FULTON COUNTY, Ga. — At their June 17 meeting, Fulton County commissioners unanimously approved legislation to establish enhanced penalties for hate crimes.
The ordinance, sponsored by District 2 Commissioner Bob Ellis, calls for criminals who target victims based on race, color, creed, age, religion, ancestry, gender, sexual orientation, physical or mental disability, or national origin to face up to 60 days in jail and up to a $1,000 fine.
“Fulton County is a very diverse county, and that diversity represents our strength,” Ellis said. “It is well documented that hate crimes can have a heavy, negative impact on communities. As such, they deserve higher attention and penalties. While the state of Georgia is presently discussing passage of hate crimes legislation, and I am hopeful that this passes soon, counties and municipalities have an important opportunity to also lend their voice and take action with specific ordinances of their own.”
A hate crime is defined as an offense such as disorderly conduct or vandalism with an added element of bias or prejudice, causing it to inflict greater individual or societal harm. The hate crimes legislation would be enforced in the unincorporated area of Fulton County.
Ellis noted the legislation closely mirrors an ordinance passed by Sandy Springs. The legislation also calls on the Fulton County Police Department to collect data concerning hart crimes and provide that information to the FBI.
In a separate action, commissioners approved legislation requiring officers working for the county’s three law enforcement agencies — Fulton County Police, Fulton County Marshals and the Fulton County Sheriff’s Office — to avoid the use of neck restraints and deadly force against suspects.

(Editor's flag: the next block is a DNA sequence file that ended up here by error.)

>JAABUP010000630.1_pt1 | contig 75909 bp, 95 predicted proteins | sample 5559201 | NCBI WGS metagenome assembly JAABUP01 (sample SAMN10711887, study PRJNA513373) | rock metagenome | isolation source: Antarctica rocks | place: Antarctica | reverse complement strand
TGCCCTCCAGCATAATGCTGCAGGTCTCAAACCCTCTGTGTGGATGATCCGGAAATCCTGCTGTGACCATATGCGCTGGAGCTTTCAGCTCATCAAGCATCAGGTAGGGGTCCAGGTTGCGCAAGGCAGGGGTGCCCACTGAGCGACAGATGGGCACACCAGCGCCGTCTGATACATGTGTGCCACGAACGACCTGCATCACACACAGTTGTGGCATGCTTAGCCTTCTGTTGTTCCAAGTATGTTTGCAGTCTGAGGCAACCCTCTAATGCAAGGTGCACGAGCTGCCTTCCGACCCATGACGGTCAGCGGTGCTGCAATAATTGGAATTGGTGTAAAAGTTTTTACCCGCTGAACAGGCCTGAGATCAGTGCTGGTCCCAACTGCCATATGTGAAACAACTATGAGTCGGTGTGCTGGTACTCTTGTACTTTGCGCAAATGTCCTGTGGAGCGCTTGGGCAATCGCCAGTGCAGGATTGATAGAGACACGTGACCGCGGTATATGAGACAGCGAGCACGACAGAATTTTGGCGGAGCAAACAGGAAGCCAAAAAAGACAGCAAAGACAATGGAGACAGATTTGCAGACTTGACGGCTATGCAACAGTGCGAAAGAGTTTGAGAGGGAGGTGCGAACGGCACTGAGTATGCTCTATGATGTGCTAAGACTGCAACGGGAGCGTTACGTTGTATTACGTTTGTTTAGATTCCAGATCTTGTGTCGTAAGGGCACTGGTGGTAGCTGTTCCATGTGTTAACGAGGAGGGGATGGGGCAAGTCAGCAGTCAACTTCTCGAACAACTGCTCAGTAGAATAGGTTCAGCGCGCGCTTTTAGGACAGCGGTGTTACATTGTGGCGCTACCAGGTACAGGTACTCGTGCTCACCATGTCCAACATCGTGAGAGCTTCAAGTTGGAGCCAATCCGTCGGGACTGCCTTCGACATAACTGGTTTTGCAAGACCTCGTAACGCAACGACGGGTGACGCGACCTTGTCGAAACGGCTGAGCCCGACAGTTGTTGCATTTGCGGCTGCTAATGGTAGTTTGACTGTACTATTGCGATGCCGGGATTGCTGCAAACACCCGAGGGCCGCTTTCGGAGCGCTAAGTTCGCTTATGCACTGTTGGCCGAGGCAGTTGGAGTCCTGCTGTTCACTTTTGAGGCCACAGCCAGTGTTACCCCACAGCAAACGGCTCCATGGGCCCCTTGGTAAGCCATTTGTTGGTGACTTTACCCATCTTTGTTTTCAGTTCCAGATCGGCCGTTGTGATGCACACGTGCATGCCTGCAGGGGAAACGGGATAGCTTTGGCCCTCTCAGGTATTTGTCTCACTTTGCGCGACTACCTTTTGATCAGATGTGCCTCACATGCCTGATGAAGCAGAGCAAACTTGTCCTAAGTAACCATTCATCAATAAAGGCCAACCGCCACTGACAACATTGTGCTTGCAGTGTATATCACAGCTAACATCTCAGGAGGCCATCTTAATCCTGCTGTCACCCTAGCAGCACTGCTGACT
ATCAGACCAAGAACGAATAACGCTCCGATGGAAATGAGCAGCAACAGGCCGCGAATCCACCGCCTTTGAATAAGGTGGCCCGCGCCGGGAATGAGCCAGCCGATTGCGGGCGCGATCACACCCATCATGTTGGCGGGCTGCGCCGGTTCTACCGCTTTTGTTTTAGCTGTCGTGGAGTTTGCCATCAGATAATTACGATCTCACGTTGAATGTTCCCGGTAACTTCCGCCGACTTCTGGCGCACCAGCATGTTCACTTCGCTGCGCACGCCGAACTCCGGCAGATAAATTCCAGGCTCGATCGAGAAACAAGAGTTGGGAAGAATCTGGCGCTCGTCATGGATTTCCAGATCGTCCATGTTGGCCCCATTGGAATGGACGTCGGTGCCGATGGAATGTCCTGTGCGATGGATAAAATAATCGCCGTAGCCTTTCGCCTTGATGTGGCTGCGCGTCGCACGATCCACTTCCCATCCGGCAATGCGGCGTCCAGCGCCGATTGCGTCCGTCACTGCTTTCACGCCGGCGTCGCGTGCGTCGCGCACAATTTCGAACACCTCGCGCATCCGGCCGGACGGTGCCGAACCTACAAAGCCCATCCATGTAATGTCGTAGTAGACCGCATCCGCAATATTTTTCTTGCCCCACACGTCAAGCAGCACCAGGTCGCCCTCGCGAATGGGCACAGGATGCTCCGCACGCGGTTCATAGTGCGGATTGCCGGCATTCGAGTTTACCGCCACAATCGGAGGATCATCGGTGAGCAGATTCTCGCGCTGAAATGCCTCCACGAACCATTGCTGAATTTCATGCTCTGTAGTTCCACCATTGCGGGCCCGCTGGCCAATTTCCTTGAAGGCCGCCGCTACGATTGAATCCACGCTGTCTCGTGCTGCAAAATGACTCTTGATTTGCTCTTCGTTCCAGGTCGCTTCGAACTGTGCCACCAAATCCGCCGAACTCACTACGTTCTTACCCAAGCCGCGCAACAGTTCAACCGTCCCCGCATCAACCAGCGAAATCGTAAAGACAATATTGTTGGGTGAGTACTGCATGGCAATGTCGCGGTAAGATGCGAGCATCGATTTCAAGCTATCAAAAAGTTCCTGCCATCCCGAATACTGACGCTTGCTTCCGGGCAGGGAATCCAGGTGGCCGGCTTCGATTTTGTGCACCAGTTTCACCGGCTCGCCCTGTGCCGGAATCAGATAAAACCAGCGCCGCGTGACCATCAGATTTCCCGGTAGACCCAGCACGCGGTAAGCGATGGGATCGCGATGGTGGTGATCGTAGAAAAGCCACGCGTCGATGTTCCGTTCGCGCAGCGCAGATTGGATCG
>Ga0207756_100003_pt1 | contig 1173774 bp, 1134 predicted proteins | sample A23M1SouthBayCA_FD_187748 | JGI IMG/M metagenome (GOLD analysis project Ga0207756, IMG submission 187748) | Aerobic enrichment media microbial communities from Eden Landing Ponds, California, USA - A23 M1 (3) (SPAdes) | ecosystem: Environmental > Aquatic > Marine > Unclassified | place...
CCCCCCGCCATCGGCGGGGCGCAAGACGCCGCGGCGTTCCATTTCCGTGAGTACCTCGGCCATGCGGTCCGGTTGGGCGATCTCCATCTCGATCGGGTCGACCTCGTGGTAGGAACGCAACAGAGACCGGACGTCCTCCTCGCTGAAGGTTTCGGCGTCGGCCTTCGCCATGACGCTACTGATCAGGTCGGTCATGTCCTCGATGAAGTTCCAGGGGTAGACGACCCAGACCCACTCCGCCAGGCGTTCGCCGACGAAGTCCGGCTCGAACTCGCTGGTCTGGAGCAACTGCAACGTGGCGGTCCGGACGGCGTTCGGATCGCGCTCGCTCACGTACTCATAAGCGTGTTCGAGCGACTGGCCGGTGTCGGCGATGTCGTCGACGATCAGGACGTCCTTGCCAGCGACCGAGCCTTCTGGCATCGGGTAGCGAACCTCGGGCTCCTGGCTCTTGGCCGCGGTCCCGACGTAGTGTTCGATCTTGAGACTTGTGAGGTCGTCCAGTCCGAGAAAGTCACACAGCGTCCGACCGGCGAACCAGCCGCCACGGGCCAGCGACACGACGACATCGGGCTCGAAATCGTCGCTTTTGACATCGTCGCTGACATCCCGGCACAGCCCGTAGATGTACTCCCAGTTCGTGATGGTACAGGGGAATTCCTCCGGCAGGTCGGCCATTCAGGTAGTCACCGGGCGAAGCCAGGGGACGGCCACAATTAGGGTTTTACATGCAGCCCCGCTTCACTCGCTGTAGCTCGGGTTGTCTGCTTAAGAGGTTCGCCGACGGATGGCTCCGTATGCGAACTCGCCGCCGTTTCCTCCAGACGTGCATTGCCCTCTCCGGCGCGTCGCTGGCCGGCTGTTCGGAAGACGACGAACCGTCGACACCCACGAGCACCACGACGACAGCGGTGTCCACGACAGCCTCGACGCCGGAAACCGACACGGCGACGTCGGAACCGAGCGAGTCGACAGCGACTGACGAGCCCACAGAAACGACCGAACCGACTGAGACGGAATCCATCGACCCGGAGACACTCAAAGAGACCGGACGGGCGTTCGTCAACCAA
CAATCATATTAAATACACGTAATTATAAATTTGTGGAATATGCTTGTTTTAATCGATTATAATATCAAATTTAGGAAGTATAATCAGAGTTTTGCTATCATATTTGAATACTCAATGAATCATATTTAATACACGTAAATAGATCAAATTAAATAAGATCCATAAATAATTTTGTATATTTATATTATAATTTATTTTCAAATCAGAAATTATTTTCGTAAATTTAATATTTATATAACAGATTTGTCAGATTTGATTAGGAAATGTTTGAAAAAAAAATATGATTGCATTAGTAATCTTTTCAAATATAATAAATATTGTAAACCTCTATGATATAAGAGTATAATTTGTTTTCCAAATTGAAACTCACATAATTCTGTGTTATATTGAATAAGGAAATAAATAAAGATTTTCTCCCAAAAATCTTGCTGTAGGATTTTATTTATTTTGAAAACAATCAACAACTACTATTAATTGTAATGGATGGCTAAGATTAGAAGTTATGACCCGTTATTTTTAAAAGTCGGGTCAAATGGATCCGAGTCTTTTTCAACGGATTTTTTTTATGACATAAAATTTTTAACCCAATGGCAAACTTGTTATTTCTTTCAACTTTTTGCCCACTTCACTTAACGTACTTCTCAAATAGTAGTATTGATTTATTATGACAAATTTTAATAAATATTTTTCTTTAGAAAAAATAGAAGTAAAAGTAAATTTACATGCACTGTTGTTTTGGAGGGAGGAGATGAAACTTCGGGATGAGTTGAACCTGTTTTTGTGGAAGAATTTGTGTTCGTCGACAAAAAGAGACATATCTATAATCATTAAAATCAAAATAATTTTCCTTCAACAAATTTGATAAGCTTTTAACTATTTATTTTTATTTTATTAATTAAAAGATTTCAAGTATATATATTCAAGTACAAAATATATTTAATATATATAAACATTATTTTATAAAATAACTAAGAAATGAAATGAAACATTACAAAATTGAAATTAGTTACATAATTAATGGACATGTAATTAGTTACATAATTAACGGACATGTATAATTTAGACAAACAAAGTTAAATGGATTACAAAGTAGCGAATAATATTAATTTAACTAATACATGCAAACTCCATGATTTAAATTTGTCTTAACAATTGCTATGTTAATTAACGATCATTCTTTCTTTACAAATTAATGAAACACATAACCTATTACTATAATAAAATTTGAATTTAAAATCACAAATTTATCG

The legislation also calls on officers to report incidents of police misconduct they witness. The ordinances were proposed by Commissioner Marvin Arrington, Jr. and co-sponsored by Commissioners Natalie Hall, Ellis and Joe Carn.
“Recent events in our nation as well as right here in our community have highlighted the need to provide clear guidelines to our officers about the behavior we expect from them during the course of their jobs,” Arrington said. “While we need police to protect and defend our communities, we also insist upon accountability on those who take the oath to protect and serve.”
The legislation calls on law enforcement agencies to create policies, training, practices and a culture which support the de-escalation of the use of force. The legislation goes on to suggest that “the use of deadly force be limited to only those situations where a suspect has committed or is in the process of committing a felony involving the infliction or threatened infliction of serious physical injury or death; and the escape of the suspect would pose an imminent danger of death or serious physical injury to the officer or to another person.”
The agencies are also urged to refrain from use of chokeholds. Any use of this technique by a county officer would be thoroughly investigated, and if they violate the letter or spirit of the law, would result in punishment up to and including termination of employment, recommendation of loss of law enforcement certification and reporting of potential criminal activity to the Fulton County District Attorney. None of these three Fulton County agencies had a policy on chokeholds prior to this legislation.
The legislation also seeks to encourage cities in Fulton County to adopt similar measures regarding the actions of their law enforcement officers and calls on the Georgia General Assembly to enact laws dealing with deadly force, neck restraints and police misconduct.